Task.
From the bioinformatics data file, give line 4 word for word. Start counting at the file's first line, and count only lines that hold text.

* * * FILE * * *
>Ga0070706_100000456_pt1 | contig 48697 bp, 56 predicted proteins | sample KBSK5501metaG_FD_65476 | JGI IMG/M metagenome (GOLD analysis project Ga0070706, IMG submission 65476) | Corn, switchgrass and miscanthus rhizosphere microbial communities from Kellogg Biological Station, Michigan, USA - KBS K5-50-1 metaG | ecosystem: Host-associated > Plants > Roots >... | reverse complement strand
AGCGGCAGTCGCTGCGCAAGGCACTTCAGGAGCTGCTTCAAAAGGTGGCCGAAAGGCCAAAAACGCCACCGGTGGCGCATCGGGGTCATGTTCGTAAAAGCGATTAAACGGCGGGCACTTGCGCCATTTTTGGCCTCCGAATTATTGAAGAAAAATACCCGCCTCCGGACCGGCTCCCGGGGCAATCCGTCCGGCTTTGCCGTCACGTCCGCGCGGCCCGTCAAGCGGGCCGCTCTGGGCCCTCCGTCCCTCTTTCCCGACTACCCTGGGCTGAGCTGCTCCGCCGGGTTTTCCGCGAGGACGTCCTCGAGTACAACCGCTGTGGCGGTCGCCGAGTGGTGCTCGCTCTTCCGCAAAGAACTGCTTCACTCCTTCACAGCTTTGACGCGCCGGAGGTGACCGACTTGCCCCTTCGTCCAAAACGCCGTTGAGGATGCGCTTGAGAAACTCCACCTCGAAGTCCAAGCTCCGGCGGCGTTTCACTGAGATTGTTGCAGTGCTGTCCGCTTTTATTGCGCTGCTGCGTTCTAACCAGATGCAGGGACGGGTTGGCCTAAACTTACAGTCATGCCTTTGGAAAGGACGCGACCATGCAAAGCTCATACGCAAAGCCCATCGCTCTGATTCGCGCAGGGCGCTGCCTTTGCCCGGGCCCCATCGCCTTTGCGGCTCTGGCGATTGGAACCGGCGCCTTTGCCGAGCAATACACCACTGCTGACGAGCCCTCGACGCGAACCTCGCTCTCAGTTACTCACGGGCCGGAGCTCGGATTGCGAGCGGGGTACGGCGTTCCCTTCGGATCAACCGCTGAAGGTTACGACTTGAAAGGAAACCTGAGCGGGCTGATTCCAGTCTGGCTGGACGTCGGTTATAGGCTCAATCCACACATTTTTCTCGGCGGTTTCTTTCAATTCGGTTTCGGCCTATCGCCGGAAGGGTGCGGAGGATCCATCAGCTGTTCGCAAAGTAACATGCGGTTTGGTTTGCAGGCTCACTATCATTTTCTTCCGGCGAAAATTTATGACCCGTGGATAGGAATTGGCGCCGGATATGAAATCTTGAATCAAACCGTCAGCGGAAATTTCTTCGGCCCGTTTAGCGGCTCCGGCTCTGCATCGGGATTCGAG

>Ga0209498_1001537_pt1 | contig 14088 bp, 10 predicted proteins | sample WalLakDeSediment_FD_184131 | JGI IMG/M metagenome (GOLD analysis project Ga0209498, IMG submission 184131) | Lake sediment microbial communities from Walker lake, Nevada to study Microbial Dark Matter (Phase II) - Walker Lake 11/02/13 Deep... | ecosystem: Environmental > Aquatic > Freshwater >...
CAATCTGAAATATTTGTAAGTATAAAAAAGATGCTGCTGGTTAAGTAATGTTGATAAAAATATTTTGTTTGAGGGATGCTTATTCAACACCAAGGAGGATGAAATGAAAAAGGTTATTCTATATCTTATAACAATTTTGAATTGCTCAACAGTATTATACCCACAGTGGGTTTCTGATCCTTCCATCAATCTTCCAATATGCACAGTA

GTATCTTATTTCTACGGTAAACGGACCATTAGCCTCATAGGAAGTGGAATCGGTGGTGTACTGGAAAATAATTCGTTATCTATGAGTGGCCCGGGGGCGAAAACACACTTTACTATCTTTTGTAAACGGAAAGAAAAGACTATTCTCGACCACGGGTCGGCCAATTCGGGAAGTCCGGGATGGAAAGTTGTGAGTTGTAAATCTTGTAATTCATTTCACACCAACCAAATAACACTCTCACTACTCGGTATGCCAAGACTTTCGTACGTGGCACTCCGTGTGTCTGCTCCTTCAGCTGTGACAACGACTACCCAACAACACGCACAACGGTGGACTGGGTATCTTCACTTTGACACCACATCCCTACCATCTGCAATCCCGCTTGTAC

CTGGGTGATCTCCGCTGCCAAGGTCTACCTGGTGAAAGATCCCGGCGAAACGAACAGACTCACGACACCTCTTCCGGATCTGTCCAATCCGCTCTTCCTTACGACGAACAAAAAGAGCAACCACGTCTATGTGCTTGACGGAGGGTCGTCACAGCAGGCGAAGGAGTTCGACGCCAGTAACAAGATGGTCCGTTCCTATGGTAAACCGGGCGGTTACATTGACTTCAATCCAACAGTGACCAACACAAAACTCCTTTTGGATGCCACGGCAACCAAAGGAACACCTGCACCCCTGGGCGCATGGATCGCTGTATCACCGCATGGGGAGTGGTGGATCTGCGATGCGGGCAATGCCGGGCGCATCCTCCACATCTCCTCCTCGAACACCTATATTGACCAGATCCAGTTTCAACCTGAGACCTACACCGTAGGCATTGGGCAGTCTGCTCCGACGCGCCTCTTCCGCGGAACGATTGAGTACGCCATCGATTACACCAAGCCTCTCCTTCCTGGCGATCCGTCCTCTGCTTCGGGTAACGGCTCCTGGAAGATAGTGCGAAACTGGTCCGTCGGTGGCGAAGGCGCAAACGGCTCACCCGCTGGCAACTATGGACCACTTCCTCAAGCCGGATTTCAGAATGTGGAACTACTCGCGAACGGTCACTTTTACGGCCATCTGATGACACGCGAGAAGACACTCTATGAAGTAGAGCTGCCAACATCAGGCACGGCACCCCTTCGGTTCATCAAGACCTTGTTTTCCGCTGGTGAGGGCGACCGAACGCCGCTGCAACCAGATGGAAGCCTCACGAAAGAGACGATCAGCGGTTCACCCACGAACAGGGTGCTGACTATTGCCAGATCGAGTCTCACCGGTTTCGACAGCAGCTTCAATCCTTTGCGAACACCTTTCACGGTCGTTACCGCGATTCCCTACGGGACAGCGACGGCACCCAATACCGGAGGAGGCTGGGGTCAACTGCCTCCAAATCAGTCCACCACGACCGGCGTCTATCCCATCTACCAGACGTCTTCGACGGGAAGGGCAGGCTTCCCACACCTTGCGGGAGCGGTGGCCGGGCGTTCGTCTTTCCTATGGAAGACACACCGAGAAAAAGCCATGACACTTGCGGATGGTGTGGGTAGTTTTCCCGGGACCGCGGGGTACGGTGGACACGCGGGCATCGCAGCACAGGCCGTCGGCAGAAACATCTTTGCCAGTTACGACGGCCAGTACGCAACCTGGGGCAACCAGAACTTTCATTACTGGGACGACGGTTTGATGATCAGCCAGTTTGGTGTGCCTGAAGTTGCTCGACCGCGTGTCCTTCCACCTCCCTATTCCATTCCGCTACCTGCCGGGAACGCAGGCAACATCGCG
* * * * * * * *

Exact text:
CAATCTGAAATATTTGTAAGTATAAAAAAGATGCTGCTGGTTAAGTAATGTTGATAAAAATATTTTGTTTGAGGGATGCTTATTCAACACCAAGGAGGATGAAATGAAAAAGGTTATTCTATATCTTATAACAATTTTGAATTGCTCAACAGTATTATACCCACAGTGGGTTTCTGATCCTTCCATCAATCTTCCAATATGCACAGTA